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Prof Janaki Ammal, Botanist and cytologist
Janaki Ammal crossbred Indian sugarcane species to create a hybrid with a higher sucrose yield.
Janaki Ammal was born in 1897 in Kerala, India. She completed her undergraduate study at Queen Mary’s College, Chennai, and an honours degree from Presidency College before going to the USA to earn her master’s degree in botany in 1926, and a few years later her doctorate, from the University of Michigan.
After spending two years as a professor at the Maharaja’s College of Science in Trivandrum, she joined the Sugarcane Breeding Institute in Coimbatore. Her research focused on improving native Indian sugarcane species, which was not as sweet as the Saccharum officinarum plants the country was importing from Java. By cross-breeding dozens of plants to create hybrids in her laboratory, she developed a strain that yielded more sucrose and would grow well in tropical Indian conditions.
Unfortunately, as a single woman from a caste considered low, Ammal faced prejudice from her male colleagues, and she returned to the UK in 1940. She worked with Cyril Dean Darlington at the John Innes Institute and, over the course of five years, they wrote the Chromosome Atlas of Cultivated Plants, which records the chromosome number of around 100,000 plants and which is still a core text for modern plant scientists.
In 1946, Ammal joined the Royal Horticultural Society in Wisley as a cytologist, studying the structure and function of cells, and their first salaried female staff member. There, she studied the chromosomes of a wide number of garden plant species to better understand their evolution and varieties. She was particularly interested in magnolia, and several of her shrubs still survive at Wisley today.
She treated some magnolia seeds with a solution of colchicine, a drug usually used to treat gout, which resulted in the seedlings doubling the number of their chromosomes. The seedlings grew faster, showed variations in their leaf texture and developed longer-lasting flowers. One of her varieties, which has white petals and purple stamens, is named Magnolia kobus ‘Janaki Ammal’.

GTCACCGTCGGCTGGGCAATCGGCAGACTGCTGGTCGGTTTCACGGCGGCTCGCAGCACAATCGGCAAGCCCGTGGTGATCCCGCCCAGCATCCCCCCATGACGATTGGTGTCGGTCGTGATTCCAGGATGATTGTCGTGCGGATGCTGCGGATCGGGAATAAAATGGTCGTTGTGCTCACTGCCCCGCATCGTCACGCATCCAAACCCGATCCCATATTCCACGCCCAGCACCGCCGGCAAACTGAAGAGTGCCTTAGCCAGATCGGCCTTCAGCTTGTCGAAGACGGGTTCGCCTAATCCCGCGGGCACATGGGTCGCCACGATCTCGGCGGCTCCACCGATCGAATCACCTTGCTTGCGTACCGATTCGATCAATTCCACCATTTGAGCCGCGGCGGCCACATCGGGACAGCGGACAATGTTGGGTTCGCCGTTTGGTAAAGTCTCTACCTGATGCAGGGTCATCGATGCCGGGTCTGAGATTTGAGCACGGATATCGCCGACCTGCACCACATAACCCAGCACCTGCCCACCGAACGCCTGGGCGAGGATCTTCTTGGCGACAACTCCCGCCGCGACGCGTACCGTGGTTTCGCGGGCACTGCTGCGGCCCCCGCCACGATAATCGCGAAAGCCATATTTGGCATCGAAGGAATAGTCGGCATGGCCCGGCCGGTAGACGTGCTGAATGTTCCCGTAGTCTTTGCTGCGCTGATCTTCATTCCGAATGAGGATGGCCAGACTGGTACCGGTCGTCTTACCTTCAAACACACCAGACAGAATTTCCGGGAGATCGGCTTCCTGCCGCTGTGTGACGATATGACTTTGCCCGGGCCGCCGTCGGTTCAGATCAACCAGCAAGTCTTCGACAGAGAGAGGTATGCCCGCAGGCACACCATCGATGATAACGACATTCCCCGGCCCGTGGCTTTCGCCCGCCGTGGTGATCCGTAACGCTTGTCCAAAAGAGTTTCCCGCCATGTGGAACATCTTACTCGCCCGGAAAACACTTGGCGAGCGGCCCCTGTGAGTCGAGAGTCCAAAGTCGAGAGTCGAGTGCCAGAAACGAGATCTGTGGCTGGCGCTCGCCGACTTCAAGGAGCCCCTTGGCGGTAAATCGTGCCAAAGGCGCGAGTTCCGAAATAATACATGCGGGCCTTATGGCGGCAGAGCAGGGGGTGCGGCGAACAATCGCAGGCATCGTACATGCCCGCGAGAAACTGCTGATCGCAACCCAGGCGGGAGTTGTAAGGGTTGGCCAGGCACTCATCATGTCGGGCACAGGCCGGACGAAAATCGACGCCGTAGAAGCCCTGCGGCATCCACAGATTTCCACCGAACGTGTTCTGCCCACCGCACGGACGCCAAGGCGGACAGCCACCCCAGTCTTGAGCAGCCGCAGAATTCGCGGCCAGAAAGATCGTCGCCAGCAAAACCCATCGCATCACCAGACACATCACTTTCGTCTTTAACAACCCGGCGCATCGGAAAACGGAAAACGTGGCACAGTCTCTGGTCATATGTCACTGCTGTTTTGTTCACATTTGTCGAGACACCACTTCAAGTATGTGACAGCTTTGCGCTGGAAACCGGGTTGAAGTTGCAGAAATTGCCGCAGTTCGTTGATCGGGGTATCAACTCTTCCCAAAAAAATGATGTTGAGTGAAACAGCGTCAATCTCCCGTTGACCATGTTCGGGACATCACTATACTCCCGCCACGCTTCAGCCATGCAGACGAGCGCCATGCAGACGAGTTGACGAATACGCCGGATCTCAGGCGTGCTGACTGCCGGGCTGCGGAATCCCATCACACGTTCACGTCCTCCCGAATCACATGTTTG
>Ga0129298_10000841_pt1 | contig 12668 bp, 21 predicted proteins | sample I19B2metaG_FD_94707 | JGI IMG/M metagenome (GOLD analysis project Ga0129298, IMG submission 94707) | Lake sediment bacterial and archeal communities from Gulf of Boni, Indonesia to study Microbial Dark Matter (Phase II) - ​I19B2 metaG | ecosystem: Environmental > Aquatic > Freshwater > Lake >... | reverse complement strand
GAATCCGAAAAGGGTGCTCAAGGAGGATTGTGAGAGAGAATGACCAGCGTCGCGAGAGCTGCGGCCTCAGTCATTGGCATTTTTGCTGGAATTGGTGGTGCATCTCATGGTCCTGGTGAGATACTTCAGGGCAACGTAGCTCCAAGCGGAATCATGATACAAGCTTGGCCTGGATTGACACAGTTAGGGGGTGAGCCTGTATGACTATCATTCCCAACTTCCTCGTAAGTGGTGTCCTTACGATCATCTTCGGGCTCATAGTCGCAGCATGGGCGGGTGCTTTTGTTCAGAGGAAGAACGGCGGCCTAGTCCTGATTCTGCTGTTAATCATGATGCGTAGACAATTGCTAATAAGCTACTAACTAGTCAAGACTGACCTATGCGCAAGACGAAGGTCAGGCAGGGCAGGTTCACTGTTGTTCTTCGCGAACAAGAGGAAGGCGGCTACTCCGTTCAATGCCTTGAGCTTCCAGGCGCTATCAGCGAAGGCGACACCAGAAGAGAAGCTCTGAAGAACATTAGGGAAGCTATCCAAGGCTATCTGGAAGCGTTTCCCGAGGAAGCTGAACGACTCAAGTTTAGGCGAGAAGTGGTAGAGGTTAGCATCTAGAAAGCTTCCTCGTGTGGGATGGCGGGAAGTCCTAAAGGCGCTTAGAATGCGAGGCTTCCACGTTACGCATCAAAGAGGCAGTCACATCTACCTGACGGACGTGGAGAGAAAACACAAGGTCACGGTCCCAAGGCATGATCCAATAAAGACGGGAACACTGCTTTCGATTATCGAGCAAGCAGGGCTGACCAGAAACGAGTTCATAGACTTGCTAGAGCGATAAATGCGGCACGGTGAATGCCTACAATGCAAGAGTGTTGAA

After World War II, she returned to India to become the first director of the Central Botanical Laboratory at Allahabad and manage the Botanical Survey of India, which had been established in 1890 to collect and catalogue India’s flora.
India had suffered some widespread famines in the 1940 during which millions died, and the Indian government was deforesting vast swathes of land, much to Ammal’s distress. She became much more active in working to protect India’s flora, in particular trying to ensure that Indian scientists had access to specimens collected from their own country. She was also instrumental in stopping a hydroelectric dam that would have flooded the botanically diverse Silent Valley. She headed a chromosomal survey of the Valley’s plants, and eventually the government shelved the project.
The Indian government awarded her the Padma Shri, the country’s fourth-highest civilian award, in 1977. In 1999, two awards were named after her: The EK Janaki Ammal National Award on Plant Taxonomy and EK Janaki Ammal National Award on Animal Taxonomy. And in 2019, a rose was named after her.
Janaki Ammal, Wikipedia
Janaki Ammal, History of Scientific Women
Do You Know the Botanist Janaki Ammal, She of the Magnolia Kobus Fame?, Sharanya Dutta, The Wire, 21 Oct 2016
Meet India’s First Woman PhD in Botany – She Is The Reason Your Sugar Tastes Sweeter!, Sanchari Pal, The Better India, 16 November 2016
The Pioneering Female Botanist Who Sweetened a Nation and Saved a Valley, Leila McNeill, Smithsonian Magazine, 31 July 2019
Rose named after Janaki Ammal, John Innes Centre, 5 June 2019
Janaki Ammal And The Fight For India’s Botanical Future, Dale Debakcsy, Women You Should Know, 28 October 2021
Meet The First Indian Woman Botanist – Janaki Ammal, Ria Das, She The People 22 January 2022
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